This issue of Gardner's Beacon continues the context from the prior issue, GB XI, 1, with respect to accomplishments, continuations, and new beginnings.
Thursday, December 30, 2021
Tuesday, December 28, 2021
TL;DR -- American Ancestor has proven to be a wonderful resource with regard to New England and beyond. As plans for the Plymouth 400th ensued and the time approach, more and more articles dealt with interesting details some of which motivated more research. One addition has been a look at the experiences year by year by R.C. Anderson of Great Migration fame. But, James W. Baker of long association with Plymouth wrote in the current issue about "popular culture" and mentioned a myth and included a reference for further information. That link went to the Nutfield genealogy blog. We have been noting more and more research articles providing URLs (or editors allow them). This indicates the potential for internet resources, when used right. We look at three organizations, two of which have a web presence. The third is of interest to us for many reasons and will be getting more attention.
One benefit of belonging to the NEHGS is having access to "American Ancestors back to 2010. That would be about the time that we got started with this work. We have gotten the print version since we joined, but it is nice to review the contents in a digital mode.
You know, as a reminder, the web was thought to be conducive to information sharing and more. That is, supporting research across time and space (disparately). And, it has done that, some what, as well as spawn a bunch of other things that will need ongoing attention. As with anything, it's good to see work from the past get attention in the present. That is scholarship, in part. But, too, there has been such an explosion that making sense of the whole deal (in about any context) is daunting, at the least, and virtually impossible, in the large.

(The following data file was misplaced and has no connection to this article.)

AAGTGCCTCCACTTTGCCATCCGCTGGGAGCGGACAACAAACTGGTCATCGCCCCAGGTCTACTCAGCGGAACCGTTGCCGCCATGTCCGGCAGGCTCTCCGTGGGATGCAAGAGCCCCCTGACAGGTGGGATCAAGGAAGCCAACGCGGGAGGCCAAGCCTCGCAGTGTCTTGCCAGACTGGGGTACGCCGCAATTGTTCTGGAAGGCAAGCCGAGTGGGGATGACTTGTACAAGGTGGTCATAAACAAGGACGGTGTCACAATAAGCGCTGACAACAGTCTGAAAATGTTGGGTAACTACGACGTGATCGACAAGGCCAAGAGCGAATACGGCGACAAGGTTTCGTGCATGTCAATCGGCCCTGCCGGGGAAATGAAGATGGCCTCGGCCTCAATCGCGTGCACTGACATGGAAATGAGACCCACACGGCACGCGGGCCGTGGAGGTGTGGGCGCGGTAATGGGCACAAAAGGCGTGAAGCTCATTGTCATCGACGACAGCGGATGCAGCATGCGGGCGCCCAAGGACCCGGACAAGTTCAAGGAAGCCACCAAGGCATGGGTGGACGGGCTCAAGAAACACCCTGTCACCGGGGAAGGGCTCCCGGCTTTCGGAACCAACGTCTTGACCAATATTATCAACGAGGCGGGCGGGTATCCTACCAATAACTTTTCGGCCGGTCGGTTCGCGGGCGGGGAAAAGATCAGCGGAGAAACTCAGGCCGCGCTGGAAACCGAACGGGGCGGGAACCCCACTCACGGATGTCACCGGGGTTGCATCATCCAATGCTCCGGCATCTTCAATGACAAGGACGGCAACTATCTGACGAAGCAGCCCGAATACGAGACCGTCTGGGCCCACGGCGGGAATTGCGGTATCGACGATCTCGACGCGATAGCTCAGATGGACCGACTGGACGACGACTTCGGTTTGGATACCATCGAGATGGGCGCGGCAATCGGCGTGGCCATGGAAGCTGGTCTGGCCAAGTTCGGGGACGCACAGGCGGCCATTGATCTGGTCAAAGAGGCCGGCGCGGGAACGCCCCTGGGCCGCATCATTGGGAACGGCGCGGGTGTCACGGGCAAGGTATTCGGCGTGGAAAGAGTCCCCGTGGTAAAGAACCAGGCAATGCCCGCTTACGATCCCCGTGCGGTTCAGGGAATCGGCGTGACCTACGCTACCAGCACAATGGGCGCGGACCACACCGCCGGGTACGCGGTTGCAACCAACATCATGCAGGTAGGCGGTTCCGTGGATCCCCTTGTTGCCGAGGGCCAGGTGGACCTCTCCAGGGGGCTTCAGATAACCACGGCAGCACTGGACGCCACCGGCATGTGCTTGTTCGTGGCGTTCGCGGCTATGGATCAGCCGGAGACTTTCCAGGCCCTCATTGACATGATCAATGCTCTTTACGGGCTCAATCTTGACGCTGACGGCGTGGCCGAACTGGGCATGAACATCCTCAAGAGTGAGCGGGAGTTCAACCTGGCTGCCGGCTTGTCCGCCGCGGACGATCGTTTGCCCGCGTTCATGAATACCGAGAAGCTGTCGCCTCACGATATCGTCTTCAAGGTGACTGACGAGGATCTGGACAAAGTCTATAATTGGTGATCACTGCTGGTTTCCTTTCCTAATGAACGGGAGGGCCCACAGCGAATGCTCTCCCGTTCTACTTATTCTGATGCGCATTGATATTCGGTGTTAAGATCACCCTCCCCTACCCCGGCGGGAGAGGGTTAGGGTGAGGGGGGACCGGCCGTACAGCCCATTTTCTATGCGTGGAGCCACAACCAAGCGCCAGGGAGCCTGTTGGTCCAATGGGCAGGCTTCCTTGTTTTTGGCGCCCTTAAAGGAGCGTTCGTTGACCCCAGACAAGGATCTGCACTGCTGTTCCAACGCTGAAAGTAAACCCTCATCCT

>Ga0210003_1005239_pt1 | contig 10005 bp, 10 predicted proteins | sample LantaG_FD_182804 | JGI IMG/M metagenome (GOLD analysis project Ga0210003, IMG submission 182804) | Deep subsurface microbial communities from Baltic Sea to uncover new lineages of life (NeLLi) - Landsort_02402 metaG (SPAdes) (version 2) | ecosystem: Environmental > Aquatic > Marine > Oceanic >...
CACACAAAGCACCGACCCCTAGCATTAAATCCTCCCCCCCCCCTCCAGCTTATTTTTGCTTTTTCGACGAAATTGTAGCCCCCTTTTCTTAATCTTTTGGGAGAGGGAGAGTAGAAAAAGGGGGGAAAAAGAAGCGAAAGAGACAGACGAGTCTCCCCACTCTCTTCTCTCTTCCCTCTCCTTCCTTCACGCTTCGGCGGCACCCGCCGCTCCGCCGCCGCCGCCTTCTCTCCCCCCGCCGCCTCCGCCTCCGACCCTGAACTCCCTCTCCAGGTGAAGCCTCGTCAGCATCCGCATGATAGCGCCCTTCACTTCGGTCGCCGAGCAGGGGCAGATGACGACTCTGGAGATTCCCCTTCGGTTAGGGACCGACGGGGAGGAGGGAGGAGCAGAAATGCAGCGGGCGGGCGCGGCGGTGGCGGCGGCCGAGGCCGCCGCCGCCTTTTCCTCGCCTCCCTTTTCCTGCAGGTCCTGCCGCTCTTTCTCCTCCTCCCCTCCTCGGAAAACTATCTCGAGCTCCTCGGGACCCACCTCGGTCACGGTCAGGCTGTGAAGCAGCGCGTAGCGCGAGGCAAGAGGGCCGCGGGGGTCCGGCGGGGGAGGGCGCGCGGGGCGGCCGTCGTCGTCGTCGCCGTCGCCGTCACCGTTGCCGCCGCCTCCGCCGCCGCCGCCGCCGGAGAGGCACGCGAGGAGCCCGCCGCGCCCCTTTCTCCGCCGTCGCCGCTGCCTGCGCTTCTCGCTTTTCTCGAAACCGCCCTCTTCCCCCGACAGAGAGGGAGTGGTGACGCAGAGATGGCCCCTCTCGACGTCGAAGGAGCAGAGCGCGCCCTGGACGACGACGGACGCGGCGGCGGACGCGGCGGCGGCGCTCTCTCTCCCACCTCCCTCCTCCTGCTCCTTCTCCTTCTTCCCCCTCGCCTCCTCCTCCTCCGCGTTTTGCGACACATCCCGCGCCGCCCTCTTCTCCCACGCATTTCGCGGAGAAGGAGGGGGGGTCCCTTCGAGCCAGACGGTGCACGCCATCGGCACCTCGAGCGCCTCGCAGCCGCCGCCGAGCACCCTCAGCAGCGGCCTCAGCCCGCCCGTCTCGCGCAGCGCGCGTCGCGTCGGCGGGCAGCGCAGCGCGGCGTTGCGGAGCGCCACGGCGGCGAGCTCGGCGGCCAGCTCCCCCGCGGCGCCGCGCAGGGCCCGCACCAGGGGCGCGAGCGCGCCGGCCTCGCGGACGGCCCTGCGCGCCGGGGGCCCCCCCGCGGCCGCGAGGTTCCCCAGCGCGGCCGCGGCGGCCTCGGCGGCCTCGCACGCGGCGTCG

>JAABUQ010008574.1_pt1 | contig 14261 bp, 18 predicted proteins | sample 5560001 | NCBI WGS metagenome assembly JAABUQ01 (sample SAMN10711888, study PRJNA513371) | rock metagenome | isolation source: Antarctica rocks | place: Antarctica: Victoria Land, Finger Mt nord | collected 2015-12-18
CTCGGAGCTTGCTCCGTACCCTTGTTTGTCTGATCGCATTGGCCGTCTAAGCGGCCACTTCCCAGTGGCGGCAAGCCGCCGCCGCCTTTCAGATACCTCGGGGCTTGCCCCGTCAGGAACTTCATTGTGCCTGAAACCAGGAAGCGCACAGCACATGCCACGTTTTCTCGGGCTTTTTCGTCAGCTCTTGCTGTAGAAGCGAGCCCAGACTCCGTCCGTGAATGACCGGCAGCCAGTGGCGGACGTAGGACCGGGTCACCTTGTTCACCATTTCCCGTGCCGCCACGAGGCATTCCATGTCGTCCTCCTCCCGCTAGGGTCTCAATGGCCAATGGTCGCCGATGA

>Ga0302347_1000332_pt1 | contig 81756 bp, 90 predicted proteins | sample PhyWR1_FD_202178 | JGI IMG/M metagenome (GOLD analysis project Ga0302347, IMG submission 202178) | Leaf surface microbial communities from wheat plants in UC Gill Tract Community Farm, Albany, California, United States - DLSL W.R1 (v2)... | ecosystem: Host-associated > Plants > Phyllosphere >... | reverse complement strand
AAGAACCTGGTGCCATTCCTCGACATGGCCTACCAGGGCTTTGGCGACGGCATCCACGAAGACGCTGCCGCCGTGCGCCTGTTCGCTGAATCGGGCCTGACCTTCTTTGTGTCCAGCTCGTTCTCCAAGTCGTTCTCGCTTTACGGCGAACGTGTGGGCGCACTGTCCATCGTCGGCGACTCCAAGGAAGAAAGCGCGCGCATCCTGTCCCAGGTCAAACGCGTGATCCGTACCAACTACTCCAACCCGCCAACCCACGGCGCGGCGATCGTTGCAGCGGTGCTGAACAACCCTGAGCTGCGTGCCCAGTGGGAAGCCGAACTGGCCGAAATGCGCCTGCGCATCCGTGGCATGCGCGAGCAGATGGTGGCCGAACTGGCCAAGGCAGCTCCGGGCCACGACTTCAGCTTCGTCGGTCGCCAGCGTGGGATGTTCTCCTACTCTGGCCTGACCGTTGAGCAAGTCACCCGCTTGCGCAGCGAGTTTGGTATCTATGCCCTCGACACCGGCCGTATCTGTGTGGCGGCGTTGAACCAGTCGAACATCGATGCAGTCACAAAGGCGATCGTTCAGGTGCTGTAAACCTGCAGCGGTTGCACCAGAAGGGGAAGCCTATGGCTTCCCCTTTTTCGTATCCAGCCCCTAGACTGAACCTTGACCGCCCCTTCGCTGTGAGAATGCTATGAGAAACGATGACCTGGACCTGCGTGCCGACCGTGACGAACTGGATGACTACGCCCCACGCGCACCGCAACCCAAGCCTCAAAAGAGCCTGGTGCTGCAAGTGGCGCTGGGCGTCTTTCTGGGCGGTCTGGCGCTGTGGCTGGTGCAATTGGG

BTW, the yearnings for things that might help control, such as we see with AI/ML/DL, is more hopeless than one might imagine and opens up many areas for unwarranted gaming. Actually, that phenomenon of mischief unbounded could have been foreseen. Was, in fact. We have mentioned this theme and will continue to do so.
Okay, after that prolog, what is this all about? James W. Baker, of the Plimoth Plantation and the Alden House, had an article in the Fall 2021 issue that was titled "The Pilgrim Story in Popular Culture." To us, it was instructive and represented a type of article that will be increasingly useful. That is, fleshing out history with information about people, their families and the local affairs. Usually, history squashes out such detail. The web will allow it to be brought back to attention. It's our choice as to whether this is a good thing or not.